Is it because I am getting older? As we age, our body changes. Our reflexes slow down and our nerve signals are not quite as fast to alert us to make a correction when we lose our balance. Balance is essential to our everyday routine - from getting dressed to taking the dog for a walk, to cooking a meal. Most of the time you don't have to think about balance - but when you do, it can become frustrating. The feeling of being unsteady can lead to inactivity. Individuals tend to withdraw from their favorite activities or decline invitations due to a fear of falling. The less you do the weaker balance will become and risk for falls will increase. What a vicious cycle!Read More
Are you looking for a way to further challenge your balance? Check local gyms, churches and senior centers to see what activities are offered. Here are a few ideas to look for in your community to keep you at your best.Read More
There are many modifications and changes that you can make around your home to lower the risk for falls. Here are are a few ideas!Read More
To maintain your balance, the body needs to feel which way you are falling, how to move to correct that balance loss and then move in that direction. All of this happens in an instance so it is important to keep you muscles strong and your balance sharp so the body reacts properly. A fall can lead to fractures, head injuries and wounds. If significant, the injury can turn into hospital stays and months of rehabilitation. So lets get this balance thing under control!Read More
The latest research shows the amazing properties of food, proper nutrition and other healthy lifestyle “pillars” as important components related to healing and injury recovery. The relationship of the body systems is one of interconnections; as one system impacts another. An emerging shift in healthcare is recognizing the value of natural influences that provide and support overall health, healing and wellness. Nowadays, we are inundated with advertisements which promise the power of a pill or pharmaceutical to reverse aging or to relieve pain and other symptoms. However, there are numerous reasons and benefits to consider food as a powerful and natural way to improve healing!Read More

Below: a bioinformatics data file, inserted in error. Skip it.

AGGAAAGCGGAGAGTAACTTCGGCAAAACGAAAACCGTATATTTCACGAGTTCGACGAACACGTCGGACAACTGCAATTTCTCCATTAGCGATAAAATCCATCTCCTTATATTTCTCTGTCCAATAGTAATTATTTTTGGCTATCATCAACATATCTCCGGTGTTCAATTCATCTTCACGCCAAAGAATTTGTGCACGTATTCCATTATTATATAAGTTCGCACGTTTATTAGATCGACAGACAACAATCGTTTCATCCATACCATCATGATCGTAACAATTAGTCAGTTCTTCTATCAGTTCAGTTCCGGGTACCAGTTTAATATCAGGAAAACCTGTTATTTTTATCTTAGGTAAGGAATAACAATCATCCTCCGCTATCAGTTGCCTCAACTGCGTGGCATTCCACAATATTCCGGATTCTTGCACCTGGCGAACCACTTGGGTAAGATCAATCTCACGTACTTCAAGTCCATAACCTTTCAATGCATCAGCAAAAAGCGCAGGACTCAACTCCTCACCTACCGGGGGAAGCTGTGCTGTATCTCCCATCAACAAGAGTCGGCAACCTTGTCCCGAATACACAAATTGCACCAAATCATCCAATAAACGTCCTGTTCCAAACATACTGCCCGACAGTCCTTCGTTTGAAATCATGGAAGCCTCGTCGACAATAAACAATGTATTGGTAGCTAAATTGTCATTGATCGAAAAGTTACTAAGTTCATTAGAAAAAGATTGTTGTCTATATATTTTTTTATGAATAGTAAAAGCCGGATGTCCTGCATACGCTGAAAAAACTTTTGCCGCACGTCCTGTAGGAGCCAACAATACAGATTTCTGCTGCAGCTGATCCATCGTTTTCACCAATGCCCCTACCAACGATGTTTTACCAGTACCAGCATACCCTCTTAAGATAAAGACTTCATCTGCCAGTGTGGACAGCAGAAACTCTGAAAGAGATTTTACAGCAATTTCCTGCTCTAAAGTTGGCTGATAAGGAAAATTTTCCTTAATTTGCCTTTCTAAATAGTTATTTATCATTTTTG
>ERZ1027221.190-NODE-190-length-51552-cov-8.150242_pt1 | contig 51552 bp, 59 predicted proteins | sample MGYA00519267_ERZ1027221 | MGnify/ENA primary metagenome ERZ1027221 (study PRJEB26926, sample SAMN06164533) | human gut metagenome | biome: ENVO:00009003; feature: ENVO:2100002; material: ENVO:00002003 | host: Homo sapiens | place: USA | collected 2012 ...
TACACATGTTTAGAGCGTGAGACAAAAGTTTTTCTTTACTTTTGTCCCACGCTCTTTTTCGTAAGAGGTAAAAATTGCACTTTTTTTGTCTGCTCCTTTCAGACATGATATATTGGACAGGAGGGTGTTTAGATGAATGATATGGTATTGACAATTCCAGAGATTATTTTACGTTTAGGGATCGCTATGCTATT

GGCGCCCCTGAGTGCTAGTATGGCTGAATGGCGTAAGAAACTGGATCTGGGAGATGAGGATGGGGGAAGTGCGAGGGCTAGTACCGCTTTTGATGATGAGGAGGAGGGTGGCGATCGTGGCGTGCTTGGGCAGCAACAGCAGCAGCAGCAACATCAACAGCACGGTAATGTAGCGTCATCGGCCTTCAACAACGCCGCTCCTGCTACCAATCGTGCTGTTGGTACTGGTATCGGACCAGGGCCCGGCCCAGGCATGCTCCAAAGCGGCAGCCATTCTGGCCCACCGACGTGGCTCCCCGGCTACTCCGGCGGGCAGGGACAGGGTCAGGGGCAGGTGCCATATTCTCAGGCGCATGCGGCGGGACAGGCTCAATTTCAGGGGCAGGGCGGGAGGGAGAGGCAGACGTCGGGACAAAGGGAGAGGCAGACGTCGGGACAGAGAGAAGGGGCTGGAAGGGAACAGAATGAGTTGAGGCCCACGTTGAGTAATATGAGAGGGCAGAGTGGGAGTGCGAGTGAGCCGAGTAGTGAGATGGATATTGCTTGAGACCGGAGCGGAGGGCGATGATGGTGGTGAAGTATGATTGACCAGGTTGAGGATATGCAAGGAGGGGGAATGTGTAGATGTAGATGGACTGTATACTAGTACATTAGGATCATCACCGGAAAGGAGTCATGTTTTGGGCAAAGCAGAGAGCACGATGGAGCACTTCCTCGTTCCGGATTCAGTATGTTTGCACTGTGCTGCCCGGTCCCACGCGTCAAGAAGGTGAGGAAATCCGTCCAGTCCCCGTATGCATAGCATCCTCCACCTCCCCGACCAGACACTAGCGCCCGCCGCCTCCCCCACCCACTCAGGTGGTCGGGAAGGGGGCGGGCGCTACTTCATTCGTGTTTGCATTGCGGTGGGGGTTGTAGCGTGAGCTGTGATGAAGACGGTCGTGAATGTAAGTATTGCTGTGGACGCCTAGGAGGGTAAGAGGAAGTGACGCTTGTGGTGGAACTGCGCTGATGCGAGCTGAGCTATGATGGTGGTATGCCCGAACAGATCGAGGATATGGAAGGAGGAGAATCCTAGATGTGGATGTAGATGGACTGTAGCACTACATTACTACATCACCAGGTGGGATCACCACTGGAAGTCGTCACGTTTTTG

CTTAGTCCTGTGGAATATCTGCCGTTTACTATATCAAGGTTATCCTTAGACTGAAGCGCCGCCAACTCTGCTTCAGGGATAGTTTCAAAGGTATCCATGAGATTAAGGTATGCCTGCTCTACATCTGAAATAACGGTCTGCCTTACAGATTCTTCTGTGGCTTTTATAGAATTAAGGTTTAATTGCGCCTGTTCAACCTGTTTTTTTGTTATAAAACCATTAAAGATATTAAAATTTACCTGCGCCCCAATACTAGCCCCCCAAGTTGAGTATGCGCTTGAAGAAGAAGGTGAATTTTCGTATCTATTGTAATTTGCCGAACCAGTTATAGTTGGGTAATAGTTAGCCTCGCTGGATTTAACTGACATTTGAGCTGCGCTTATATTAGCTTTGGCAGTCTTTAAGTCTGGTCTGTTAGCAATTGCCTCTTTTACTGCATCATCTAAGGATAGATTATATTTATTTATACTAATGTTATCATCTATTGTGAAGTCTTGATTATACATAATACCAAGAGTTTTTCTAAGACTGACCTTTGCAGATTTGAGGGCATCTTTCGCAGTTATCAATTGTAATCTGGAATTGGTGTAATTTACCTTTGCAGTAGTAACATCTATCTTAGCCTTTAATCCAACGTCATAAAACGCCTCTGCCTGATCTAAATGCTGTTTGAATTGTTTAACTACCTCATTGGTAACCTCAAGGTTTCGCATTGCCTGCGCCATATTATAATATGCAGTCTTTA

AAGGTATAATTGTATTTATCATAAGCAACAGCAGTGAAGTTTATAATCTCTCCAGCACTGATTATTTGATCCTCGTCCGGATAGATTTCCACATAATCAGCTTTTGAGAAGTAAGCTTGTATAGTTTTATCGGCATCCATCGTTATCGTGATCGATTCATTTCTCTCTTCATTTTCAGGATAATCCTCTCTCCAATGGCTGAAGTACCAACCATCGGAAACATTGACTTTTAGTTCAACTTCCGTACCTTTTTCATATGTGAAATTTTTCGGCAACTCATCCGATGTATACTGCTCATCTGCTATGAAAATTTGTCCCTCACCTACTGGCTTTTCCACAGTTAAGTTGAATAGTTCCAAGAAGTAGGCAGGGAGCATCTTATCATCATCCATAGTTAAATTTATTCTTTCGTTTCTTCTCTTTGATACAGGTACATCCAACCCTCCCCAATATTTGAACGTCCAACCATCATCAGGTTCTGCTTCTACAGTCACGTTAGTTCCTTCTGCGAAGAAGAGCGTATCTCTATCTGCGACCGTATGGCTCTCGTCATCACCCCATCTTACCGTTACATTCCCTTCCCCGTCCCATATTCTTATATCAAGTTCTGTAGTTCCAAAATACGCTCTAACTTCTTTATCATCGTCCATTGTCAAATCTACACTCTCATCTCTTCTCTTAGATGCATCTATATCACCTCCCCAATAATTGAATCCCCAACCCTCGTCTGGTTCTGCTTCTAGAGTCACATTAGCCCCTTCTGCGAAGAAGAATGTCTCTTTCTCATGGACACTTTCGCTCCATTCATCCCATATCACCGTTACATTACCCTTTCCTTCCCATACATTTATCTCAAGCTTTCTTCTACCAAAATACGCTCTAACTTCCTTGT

Cervical pain is a common musculoskeletal complaint, with greater than 50% of the population experiencing cervical pain at some point in their lives. During a given year time span 30-50% of people are currently living with cervical pain. Cervical pain is a common reason for one to seek care with physical therapy. It is prudent to determine the most effective treatment approach based on the symptoms and examination findings for that patient presents with. Manual therapy directed at both the cervical and thoracic spine has been shown to be an extremely effective approach for people with cervical pain.Read More
Low back pain is a very prevalent and costly condition. It is common for people dealing with low back pain to ask themselves “What do I need for treatment and where should I go?” Of the people who seek outpatient physical therapy services, 50% of them seek it for low back pain. But what’s the most effective treatment approach?Read More
Topics: Low back pain
What is cupping:Read More
There are many benefits to massage, both the type of manual massage performed by a Physical Therapist, and also by a massage therapist, to include:
- Analgesic effects
- Increased circulation
- Improved range of motion
- Decreased Trigger Point activity and Muscle hypertonicity
- Increased overall well being
Physical Therapists, Physical Therapy Assistants, and Licensed Massage Therapists all have training in various massage techniques to enhance the desired outcome of your treatment and your Physical Therapy experience.
- Alleviate pain and discomfort. It might not sound pleasant, but before, during or after a good Physical Therapy session, you may experience some muscle soreness and pain. Massage therapy added into your treatment can help alleviate some of that discomfort. Not convinced? The term PhysioTherapy was even used back during the Civil War Era. With so many wounded soldiers, there was almost always a shortage of morphine. Massage was used as a substitute to aid in pain management - some of those manual techniques are still used today in Physical Therapy.
- Give your body a boost toward recovery & healing itself. Massage can increase blood flow to the affected, or sore area. Improved circulation helps to facilitate the recovery and healing process of the body. It can also help reduce DOMS, or Delayed Onset Muscle Soreness. Endorphines are also released with massage.
- Help to gain Range of Motion. In applying manual massage to an area of the body, soft tissue, deep tissue and many other massage therapy techniques introduce a stimulus to the affected areas. This causes a sedating or stimulating effect depending on the desired outcome. The therapist can feel where there is tension & trigger point activity, and the patient is also able to give feedback. With those same pain management & sedating effects also comes more ease of range of motion.